High school graduates who compete in clay target leagues can now continue their sport at the college level with an opportunity to earn a scholarship at The University of Olivet in Olivet, Michigan.
This fall, the College will launch its new outdoor recreation and clay target program. The University of Olivet continues to accept students for the fall 2019 semester, and scholarships are still available for those who qualify.
The co-ed program will compete with other colleges and universities in the region during the fall and spring.
“High school clay target leagues are experiencing record-setting growth. There is a demand for alternative sporting activities related to Michigan’s long-standing outdoor traditions,” said Ryan Shockey, The University of Olivet athletic director. “Offering these talented student-athletes the opportunity to continue competing throughout their college career is mutually beneficial. It’s an opportunity for colleges to engage a new group of students, and it provides a no-barriers competitive outdoor sporting opportunity for men and women, as well as individuals with physical disabilities.
Competitive shooting sports programs are active in other Michigan colleges and universities and throughout the United States. And it’s growing in Michigan’s high schools. According to the Michigan State High School Clay Target League, in 2018, 975 student-athletes from 45 Michigan high school teams participated in the Michigan State High School Clay Target League. This was up from 469 students on 23 teams in 2017. Nationwide, nearly 22,000 high school student-athletes represent over 800 school-approved teams that participate in a clay target league.
Student-athletes selected to be a part of the outdoor recreation and clay target program may earn a renewable The University of Olivet Performance and Talent Scholarship. The annual award is contingent on the student meeting and maintaining all team and academic requirements. The scholarship may be awarded in addition to other financial aid or merit scholarships students receive.
Jamie Bartley, head coach of the Olivet High Schools trap shooting team said, “I’m thrilled that The University of Olivet is offering high school students the opportunity to be part of a collegiate level competitive clay target league. High school competitors are true athletes and their sport, like others, builds self-confidence, patience, concentration and self-discipline. Athletes grow as leaders, become responsible citizens and make lifelong friends. And providing a Performance and Talent Scholarship is a great way to reward student’s efforts is icing on the cake.”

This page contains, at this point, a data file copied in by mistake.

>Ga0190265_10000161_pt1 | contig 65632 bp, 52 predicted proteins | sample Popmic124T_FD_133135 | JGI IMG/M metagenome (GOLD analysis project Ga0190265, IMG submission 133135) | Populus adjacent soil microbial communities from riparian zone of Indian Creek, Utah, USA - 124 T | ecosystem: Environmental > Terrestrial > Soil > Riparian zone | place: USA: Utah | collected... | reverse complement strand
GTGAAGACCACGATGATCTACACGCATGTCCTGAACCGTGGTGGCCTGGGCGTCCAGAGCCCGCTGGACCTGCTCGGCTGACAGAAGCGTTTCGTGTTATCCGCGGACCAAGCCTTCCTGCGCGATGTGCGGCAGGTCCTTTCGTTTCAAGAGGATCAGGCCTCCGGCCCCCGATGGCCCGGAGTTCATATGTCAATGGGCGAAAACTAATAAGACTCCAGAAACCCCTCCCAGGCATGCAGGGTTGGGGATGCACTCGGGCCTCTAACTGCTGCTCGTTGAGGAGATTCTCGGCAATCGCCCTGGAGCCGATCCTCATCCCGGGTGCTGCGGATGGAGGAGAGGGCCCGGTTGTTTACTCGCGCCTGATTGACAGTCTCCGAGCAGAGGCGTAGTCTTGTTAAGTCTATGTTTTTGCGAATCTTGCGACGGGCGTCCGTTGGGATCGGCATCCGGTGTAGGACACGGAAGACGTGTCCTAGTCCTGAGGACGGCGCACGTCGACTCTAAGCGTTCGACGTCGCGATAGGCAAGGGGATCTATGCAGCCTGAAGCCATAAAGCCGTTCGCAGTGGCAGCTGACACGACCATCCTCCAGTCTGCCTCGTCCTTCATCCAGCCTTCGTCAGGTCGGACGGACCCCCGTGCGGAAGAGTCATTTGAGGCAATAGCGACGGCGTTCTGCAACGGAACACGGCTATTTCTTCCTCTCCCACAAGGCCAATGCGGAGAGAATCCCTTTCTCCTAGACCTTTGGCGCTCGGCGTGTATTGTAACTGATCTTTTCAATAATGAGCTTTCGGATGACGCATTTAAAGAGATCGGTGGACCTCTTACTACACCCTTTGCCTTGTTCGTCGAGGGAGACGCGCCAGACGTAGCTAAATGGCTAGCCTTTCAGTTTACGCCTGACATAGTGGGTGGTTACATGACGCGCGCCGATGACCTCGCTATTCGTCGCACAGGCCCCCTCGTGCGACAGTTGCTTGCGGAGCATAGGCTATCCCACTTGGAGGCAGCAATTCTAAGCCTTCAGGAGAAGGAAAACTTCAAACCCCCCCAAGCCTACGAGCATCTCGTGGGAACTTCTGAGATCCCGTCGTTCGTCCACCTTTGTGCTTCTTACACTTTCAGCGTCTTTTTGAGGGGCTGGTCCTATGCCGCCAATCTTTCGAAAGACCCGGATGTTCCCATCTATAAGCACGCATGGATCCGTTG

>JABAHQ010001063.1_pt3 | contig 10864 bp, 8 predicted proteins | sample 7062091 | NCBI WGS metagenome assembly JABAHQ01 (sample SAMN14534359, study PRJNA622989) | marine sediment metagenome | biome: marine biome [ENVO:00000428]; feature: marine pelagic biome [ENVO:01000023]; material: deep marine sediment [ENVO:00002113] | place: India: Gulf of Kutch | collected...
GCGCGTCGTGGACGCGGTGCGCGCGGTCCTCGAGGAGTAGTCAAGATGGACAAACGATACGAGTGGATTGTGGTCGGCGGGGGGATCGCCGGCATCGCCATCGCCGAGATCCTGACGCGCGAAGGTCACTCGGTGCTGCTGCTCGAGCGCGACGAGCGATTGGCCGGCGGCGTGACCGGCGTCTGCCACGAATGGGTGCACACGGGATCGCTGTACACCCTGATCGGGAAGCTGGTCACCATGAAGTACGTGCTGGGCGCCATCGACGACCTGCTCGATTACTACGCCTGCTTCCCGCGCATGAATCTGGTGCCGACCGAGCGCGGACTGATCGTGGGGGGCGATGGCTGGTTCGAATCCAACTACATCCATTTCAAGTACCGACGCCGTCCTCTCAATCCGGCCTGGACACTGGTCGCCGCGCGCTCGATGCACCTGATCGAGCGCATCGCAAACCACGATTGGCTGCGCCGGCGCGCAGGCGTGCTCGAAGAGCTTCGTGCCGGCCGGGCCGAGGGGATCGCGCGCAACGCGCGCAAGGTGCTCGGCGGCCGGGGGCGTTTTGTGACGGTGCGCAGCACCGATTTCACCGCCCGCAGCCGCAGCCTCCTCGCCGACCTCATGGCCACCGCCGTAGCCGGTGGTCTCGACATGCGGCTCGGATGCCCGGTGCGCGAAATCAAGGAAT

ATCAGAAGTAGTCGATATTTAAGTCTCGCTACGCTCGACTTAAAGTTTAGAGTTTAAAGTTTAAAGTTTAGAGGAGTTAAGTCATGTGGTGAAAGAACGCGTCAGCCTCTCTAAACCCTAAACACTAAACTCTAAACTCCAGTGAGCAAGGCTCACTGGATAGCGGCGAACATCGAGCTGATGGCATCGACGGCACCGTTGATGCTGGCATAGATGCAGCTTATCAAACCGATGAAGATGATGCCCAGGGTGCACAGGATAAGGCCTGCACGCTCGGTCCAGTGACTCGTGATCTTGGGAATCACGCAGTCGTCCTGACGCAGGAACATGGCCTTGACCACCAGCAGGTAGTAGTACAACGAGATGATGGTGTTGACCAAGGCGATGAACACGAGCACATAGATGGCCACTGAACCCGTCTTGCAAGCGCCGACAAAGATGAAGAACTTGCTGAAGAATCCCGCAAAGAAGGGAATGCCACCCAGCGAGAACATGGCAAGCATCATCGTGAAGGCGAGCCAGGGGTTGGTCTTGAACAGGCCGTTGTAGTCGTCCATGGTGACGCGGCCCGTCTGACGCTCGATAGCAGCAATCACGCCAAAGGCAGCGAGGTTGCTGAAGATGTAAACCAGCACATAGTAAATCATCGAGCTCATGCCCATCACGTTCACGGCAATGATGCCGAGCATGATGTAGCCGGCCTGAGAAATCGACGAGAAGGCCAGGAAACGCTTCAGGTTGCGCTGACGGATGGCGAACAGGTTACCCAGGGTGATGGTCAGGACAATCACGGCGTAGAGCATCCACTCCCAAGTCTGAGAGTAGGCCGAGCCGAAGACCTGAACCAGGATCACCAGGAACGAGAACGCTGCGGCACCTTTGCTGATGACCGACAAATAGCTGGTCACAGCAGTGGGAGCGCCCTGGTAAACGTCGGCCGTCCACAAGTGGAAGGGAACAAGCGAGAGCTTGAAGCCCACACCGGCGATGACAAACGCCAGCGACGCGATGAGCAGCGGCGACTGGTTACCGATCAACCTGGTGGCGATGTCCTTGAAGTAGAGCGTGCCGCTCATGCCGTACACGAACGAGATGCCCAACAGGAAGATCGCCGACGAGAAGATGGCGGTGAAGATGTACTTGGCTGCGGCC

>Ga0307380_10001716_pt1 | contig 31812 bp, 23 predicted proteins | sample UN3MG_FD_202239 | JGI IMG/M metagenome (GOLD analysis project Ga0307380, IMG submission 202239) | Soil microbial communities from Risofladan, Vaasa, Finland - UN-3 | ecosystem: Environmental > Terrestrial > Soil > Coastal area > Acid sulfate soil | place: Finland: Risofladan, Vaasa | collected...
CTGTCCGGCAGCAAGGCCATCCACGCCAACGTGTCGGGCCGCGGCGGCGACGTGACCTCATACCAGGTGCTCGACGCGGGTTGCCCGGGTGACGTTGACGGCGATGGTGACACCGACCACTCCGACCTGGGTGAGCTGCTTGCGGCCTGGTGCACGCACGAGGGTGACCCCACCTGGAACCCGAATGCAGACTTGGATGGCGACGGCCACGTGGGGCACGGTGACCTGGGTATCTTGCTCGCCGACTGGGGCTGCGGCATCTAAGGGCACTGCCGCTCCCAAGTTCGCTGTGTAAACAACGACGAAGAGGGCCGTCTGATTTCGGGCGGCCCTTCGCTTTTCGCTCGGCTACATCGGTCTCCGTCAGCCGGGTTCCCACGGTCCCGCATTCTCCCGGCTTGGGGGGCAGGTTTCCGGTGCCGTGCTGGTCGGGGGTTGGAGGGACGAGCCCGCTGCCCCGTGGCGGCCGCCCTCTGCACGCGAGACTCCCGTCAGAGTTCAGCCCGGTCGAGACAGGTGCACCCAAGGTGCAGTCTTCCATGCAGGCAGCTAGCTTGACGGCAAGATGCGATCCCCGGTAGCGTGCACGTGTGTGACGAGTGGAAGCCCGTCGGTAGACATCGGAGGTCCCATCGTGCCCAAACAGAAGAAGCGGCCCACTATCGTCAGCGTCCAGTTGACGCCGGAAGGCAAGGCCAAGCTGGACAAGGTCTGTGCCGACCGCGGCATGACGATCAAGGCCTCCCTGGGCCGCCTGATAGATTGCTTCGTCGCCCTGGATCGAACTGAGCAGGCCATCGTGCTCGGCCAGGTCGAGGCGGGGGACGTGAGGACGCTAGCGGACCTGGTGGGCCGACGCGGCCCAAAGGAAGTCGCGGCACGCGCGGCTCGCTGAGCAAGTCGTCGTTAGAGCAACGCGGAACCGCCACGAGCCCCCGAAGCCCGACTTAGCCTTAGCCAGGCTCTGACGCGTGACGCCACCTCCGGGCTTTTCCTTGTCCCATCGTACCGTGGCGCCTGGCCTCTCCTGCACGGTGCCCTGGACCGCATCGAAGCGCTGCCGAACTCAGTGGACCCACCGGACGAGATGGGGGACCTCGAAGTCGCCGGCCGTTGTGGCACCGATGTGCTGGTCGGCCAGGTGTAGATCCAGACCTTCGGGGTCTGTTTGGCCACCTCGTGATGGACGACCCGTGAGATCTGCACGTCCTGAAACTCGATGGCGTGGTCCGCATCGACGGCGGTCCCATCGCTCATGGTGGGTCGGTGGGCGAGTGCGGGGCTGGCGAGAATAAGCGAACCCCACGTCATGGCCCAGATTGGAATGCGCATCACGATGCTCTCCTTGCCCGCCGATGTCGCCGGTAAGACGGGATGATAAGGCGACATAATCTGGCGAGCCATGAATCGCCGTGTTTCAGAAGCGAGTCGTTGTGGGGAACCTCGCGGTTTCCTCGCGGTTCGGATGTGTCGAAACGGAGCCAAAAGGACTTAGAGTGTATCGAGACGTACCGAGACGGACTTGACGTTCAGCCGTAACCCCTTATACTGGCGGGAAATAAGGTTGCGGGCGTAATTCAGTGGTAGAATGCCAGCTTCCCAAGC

High school or transfer students interested in learning more about the The University of Olivet outdoor recreation and clay target program and scholarship opportunities should contact the Office of Admissions at 800-456-7189 or firstname.lastname@example.org.
What is a Clay Target Program?
Dating back more than 100 years, today clay target leagues consist of four sports: trap shooting, skeet shooting, sporting clays and five-stand. The University of Olivet will launch as a single house trap shooting program. An event consists of shooting two 25 target rounds for a total of 50 targets. Up to five athletes occupy each station at a time.
Jackie Looser, The University of Olivet assistant professor of accounting and local shooting club member, says the sport requires a combination of speed, coordination and grace. “The trap house is a structure in front of the station where the competitors stand. The trap rotates in a random sequence, launching the clay targets in directions going away, angling to the right, left and flying straightaway from the competitor. It’s a sport that is not only fun, but takes much dedication, focus and practice. It’s amazing to see the talent so many Michigan high school students have in this sport. I’m excited both young men and women will have this opportunity to continue to compete with their peers at the college level.
“As with any of our student-athletes, participation in the program will be a privilege, not a right. At all times we will expect these student-athletes to behave in an ethical, dignified and respectful manner, on and off the course,” Shockey said.
Tom Kolassa, chair of the The University of Olivet Board of Trustees, echoed Shockey’s comments. “The University of Olivet mission speaks directly to individual and social responsibility. Competitive target leagues develop young men and women who take the responsibility for their own learning and personal development seriously. They serve as leaders and mentors to younger competitors and take great pride in caring for our environment, particularly in and around their clubs and surrounding areas. And equally important, they are mature, honest and academically strong students. I trust that these athletes will represent the high level of students we seek at The University of Olivet.”
Phil Reed, The University of Olivet director of campus safety and associate professor of criminal justice, stated that all ammunition and shotguns will be secured off campus. Student-athletes must provide their own gun and will only have access under the direct supervision of the program’s head coach. In addition, athletes will also be required to pass a firearm safety course, submit to a background check and provide a letter of recommendation from their high school club coach.
National Search Underway for Coach
The University of Olivet is conducting a national search for a coach that meets the College’s high standards by way of commitment and passion for the sport, strength in character and integrity, and one who leads by example. To learn more, contact Athletic Director Ryan Shockey at 269-749-7189 or email@example.com.[/et_pb_text][/et_pb_column] [/et_pb_row] [/et_pb_section]